This Kitchen was Renovated to Take Advantage of the View
A couple decides to break down the walls of their preplanned house to expose the perimeter property’s best attributes.
The plans for this Pearl City house looked perfect on paper when the owners bought it 23 years ago. As original owners of the house in the gated, subdivided community, they chose the floor plan that would fit best for their family of four.
The house was designed well and served its purpose as the homeowners raised their children, who have since grown up and moved out. With a little more time on their hands, the empty nesters wanted to make one big improvement they wished would’ve been included from the start: revealing a view of the neighboring conservation land.
The problem is, the solid wall blocking the view was their kitchen. “This happens more often than you’d think,” says Evan Fujimoto of Graham Builders, which was called in to remedy the situation. “In subdivisions with set models, they’ll take a plan and plunk it down on the lot because it fits, without any real consideration given to the site-specific aspect of things.”
Removing the wall would require relocating the kitchen, which the homeowners wanted to upgrade, anyway. They decided to extend the house further onto the property, giving them additional interior space for a more open flow throughout the kitchen, living room and a new dining room.
Fujimoto and his team wanted to capture the view, bring in more light and design a functional kitchen for the couple. The seemingly straightforward plan called for major changes and presented structural challenges to overcome.
To give the homeowners the additional space they wanted, Graham Builders removed a load-bearing wall that supported the second floor of the house. The team executed the move seamlessly, constructing support beams that blend the new space to appear as though it had always been there.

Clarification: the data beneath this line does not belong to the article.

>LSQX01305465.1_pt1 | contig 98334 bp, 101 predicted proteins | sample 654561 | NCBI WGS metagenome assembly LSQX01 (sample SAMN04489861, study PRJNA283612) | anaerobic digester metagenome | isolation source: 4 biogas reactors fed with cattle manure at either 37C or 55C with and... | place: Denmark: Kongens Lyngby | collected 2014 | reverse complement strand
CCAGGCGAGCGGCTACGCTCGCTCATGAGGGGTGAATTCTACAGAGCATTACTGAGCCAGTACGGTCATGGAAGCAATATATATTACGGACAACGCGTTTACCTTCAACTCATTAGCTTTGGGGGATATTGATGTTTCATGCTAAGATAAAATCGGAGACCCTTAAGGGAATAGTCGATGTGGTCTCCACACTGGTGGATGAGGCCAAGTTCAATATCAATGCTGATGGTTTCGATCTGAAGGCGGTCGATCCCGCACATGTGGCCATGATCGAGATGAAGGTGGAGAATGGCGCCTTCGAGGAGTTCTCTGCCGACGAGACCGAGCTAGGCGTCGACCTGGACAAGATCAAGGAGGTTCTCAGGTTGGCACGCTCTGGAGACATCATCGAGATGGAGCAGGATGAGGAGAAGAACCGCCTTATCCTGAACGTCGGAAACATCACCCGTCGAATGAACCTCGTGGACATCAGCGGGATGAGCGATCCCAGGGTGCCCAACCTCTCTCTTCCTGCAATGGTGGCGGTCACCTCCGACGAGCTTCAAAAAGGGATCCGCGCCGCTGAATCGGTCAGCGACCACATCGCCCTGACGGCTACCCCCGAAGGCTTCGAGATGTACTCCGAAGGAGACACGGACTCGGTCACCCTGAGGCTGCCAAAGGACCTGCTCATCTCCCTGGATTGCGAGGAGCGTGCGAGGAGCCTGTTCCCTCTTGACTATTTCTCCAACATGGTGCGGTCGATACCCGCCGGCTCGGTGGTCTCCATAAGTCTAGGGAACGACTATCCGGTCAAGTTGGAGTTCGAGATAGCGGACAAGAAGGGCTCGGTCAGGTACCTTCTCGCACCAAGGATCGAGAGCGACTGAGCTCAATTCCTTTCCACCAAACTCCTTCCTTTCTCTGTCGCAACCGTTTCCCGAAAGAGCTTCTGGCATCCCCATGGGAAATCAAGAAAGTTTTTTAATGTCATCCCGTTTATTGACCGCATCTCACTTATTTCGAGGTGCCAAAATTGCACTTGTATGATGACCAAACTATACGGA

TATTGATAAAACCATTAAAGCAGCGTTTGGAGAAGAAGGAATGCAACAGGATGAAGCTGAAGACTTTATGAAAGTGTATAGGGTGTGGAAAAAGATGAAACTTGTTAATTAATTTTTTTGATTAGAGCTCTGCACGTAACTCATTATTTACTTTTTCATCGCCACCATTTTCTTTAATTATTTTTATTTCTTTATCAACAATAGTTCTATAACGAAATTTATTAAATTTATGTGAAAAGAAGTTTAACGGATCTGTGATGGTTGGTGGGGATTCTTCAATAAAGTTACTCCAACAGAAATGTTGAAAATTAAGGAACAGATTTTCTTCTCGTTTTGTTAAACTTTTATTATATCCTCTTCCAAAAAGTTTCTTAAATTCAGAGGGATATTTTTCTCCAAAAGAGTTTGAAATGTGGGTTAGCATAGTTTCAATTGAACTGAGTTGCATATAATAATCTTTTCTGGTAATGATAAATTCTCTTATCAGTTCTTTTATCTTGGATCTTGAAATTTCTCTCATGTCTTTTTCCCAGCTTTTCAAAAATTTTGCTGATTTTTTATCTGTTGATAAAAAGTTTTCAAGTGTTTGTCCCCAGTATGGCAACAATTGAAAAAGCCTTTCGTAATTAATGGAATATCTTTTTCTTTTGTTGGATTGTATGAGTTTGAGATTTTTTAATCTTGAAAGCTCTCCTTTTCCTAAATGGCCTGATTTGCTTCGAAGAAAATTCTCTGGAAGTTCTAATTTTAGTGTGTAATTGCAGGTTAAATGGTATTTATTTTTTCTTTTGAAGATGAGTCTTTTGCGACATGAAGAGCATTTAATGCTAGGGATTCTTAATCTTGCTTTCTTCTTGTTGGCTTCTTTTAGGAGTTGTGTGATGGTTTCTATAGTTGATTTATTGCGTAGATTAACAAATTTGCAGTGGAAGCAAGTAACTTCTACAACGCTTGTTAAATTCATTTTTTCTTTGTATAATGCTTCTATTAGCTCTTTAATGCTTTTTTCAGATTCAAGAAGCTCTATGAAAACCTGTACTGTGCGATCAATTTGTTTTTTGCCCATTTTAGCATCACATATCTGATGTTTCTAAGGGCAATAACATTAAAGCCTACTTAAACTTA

The homeowners’ patio, which had faced the neighbor’s house, was relocated to a more appropriate place beside the kitchen in the back of the house, looking onto the miles of untouched conservation land. It is an ideal spot for the homeowners to sit outside and enjoy coffee with their view.
Inside, the homeowners wanted a white kitchen with clean lines and an island, something they did not have in their original U-shaped kitchen with wooden cabinets. They wanted a kitchen that was simple, updated and functional, but not extravagant. Aside from those requests, they gave Graham Builders full creative control of the design and most materials.
“They had a sense of what they wanted — light and white — but didn’t know exactly what kind of components, so we worked with them for each step,” Fujimoto says.
To reveal the view, the kitchen was relocated from this side of the house to the right. The new wall where the cabinets had been now has a large picture window with a row of windows below that open and close, letting light and air into the kitchen.
The homeowner picked out the quartz, Cambria Brittanicca, from Tile Warehouse. “I just fell in love with the design,” she says. It’s used on the kitchen countertops as well as the large island, which holds the sink, undercounter microwave and dishwasher, and plenty of drawers providing a place for everything.
The flat-panel, white-laminate cabinets are practical and give the kitchen a modern, clean look without a great expense.
“What I love about this kitchen is the simplicity of the layout. All the materials blend well together,” Fujimoto says. “It’s white cabinets and white counters, but has a swirly gray design that matches with the glass and stainless steel. It’s all within this color palette, which is very consistent.”
“It’s simple and straightforward, and kind of minimalist,” he adds.
Where To Get It
Flooring: Metalwood platino porcelain tile, 12-in. by 24-in., from Tile Warehouse
Countertop: Cambria Brittanicca quartz from Tile Warehouse
Backsplash: Islandia glass tile in matte finish from Tile Warehouse
Cabinets: Hertco Pullano laminate formica in brite white, matte finish, with flat panel doors
Lighting: Mini pendants in satin nickel finish by Tech Lighting
Appliances: Bosch 800 Series range and dishwasher; GE Profile Series microwave; stainless steel finishes
Paint: Sherwin Williams alabaster in satin sheen finish